Whether you’re a DBA Wizard or a business user who relies on some mysterious back end where the heavy lifting of computing gets done you are swimming in data. But all too often the data wranglers we rely upon to keep systems performing under peak loads and at peak capacity are left in the dark as to why the systems they manage do what they do.
The result is that updates, upgrades and capacity expansions become their own justifications. Context is lost. Eventually an executive asks the simplistic question; why are we spending so much to update these systems? The results are predictable; answers are devoid of business impact and budget cuts and even layoffs are the result. Unfortunately, this is an all too common a scenario and it does not have to be this way.
There is a wealth of value and insight trapped inside the data that is being processed and stored every second. The challenge for those who manage the data systems is to both understand the business impact of that data and make it readily available.
To some extent Business Intelligence systems and fancy reporting dashboards have helped expose the value hidden in large amounts of work-a-day data. These can display efficiencies, machine and network monitoring statistics and regional sales activities at a glance. But even those findings are still missing the core point about exposing the value inherent in the data.
It is vital that data practitioners understand how to explain why the dashboard data is important. For instance, operational efficiency charts show through-put from physical processes and business workflows. Spotting clogs in the process is as valuable as having real-time traffic maps when you decide your daily commute route. It lets you advise the decision makers on how best to rout your products, services or information so that it gets to its destination on time. While a traffic jam may be a perfectly reasonable explanation for why you are late to an appointment, it is always better if you can get there on time by taking an alternate route. This is the business impact that operational efficiency reporting delivers.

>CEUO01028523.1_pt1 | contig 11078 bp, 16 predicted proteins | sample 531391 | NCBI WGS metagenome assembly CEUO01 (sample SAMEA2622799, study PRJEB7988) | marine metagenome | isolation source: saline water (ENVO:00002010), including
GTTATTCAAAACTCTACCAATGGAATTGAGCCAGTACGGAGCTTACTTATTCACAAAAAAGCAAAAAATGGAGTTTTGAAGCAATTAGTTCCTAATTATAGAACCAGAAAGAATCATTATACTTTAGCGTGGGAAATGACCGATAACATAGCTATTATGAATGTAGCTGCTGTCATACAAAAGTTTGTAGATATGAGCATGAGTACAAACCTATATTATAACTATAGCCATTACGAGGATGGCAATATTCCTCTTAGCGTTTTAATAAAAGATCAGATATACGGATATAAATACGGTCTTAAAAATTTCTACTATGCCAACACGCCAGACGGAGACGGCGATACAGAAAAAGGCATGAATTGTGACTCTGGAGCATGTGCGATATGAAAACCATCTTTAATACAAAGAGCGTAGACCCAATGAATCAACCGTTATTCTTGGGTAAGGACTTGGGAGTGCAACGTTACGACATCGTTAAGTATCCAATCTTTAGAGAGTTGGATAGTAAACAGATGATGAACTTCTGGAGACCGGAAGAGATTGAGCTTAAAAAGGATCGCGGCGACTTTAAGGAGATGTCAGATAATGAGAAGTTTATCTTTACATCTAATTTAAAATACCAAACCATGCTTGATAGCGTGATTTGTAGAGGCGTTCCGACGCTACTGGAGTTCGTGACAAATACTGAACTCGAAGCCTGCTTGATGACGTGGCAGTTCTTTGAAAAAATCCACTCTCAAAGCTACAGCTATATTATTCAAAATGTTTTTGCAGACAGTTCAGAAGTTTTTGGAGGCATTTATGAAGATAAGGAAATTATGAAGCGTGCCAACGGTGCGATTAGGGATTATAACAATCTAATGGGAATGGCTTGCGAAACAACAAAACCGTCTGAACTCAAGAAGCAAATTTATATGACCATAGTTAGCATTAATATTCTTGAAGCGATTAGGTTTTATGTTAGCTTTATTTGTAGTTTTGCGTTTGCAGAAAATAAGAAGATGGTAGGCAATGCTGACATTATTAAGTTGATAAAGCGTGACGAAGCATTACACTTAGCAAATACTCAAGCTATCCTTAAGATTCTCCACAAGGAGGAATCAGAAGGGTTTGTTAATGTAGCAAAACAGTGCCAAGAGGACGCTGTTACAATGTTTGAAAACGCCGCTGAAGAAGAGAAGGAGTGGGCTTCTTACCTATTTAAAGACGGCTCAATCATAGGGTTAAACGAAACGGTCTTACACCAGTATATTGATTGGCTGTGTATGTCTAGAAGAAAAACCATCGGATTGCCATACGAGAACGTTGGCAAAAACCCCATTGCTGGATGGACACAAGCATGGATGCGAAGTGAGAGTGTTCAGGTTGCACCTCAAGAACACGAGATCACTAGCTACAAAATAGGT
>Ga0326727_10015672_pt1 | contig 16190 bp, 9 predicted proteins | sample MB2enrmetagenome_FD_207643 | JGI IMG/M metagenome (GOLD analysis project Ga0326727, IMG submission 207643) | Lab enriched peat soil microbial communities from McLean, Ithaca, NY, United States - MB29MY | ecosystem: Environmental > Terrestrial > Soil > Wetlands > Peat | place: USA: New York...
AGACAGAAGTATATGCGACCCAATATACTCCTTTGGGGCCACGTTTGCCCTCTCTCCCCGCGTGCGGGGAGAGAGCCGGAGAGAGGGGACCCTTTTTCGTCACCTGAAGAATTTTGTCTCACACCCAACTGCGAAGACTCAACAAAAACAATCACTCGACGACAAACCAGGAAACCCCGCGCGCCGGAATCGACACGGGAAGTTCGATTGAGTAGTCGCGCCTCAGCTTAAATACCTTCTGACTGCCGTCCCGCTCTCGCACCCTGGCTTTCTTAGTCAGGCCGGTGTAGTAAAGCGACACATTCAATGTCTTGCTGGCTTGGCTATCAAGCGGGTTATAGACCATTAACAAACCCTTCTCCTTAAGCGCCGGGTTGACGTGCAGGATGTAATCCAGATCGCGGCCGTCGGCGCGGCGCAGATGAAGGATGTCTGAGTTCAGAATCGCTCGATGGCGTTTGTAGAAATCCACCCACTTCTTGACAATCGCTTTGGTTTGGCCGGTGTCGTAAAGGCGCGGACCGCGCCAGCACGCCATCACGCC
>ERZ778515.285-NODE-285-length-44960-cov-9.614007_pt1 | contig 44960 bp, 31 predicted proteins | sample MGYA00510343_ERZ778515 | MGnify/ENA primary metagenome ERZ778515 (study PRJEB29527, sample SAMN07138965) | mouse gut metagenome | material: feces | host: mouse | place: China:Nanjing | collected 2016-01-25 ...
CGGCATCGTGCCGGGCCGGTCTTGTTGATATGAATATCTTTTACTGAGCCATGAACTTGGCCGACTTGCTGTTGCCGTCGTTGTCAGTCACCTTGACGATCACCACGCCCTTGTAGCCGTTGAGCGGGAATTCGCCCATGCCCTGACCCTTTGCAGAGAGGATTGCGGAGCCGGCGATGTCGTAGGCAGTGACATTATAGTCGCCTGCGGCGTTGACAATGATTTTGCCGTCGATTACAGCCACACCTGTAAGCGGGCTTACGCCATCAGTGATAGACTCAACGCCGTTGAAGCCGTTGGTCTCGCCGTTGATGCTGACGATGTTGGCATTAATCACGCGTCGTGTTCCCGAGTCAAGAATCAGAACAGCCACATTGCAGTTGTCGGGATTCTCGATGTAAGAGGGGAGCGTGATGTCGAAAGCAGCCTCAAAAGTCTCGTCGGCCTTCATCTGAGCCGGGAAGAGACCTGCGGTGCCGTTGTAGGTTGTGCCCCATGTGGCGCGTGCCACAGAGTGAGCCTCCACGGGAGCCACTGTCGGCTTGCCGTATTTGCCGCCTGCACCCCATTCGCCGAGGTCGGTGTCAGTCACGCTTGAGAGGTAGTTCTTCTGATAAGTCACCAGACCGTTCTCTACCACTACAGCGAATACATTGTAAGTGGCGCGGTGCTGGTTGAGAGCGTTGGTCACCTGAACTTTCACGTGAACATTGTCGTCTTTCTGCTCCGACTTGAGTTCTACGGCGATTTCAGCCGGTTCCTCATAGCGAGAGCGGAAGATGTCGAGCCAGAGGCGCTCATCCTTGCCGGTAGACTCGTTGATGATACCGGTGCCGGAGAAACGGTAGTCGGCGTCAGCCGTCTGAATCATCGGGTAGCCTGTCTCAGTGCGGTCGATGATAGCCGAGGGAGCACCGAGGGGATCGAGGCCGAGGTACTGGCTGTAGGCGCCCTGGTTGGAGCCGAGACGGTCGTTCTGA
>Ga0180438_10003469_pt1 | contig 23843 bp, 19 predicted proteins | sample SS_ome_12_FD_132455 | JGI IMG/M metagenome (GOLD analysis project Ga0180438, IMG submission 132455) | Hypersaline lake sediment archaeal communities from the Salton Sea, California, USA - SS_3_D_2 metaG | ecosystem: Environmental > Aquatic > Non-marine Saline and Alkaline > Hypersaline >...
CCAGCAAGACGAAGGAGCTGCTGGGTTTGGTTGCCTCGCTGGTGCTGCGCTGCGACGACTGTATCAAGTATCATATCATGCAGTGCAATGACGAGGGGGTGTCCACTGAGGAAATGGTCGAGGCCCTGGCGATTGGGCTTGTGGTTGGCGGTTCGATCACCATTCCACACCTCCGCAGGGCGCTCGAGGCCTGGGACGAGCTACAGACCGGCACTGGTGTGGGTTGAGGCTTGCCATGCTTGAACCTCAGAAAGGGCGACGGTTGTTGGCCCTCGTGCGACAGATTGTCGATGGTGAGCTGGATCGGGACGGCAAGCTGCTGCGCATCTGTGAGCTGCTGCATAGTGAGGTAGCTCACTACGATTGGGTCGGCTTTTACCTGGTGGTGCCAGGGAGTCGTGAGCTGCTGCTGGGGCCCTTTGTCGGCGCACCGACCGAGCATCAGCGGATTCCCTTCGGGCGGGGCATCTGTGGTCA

Machine and network monitoring have similar values. These display much data from load to processor heat to the health of network pathways that our critical business systems rely upon. But the biggest business value is not in simply being able to see when a node is down and then reacting to it. Rather the value is in spotting trends that suggest something new is happening. The ability to predict load and health and then respond appropriately is the entire premise behind the cloud and elastic buzzwords so prevalent in technology today. But why is elasticity so important? Why should we take for granted that it is a good worth thousands of dollars a year? Elasticity of compute systems allow organizations to consume (and therefore pay) for only what the system needs at the time. Rather than staying reactive and buying more bandwidth or new nodes after a spike occurs, machine and network monitoring data combine over time to illustrate trends that are graphed and displayed. Automated elastic compute triggers are configured to free up or obtain necessary compute and network resources ahead of a demand spike. The end result and the impact is that there are no dropped transactions (whether buying/selling transactions in the case of e-commerce or internal processing transactions in the case of back office/back end operations). No dropped transactions means no lost business (aka revenue) and no drops in efficiency (which impacts on the business operations intelligence you read about earlier).
Most BI systems also have a roll up dashboard view of sales activities. At first glance these will illustrate the performance of different sales regions. Managers and executives can get an idea of how revenue is flowing against the backdrop of quarterly expectations. Sales managers can see geographic regions where demand is strong or weak and then use that insight to redeploy account managers to areas where they’ll be most effective. This data relies upon integrated and normalized schemas between a host of systems that back end data wizards manage. From CRM to Help Desk to HCM and IDM, they’re all integrated in order to display the easily digestible heat maps and speed dials that are popular on reporting dashboards. But in order for those systems to first be integrated, the network health and compute capacity must first be available. Business transactions and operational efficiency must be operating correctly. Otherwise the sales reporting might be incorrect, incomplete or showing old information. That would be a disaster for intelligent decision making. The impact of a sales BI dashboard is most easily observed. The relationship between the deployment of sales assets and business revenue is one of the most direct. Better sales means more revenue.
When IT data wizards understand how their back end world helps drive better sales, better business operations and better health of business technology systems, they can feel a better sense of ownership in the workings of the entire organization rather than just the databases, warehouses and portal systems they manage.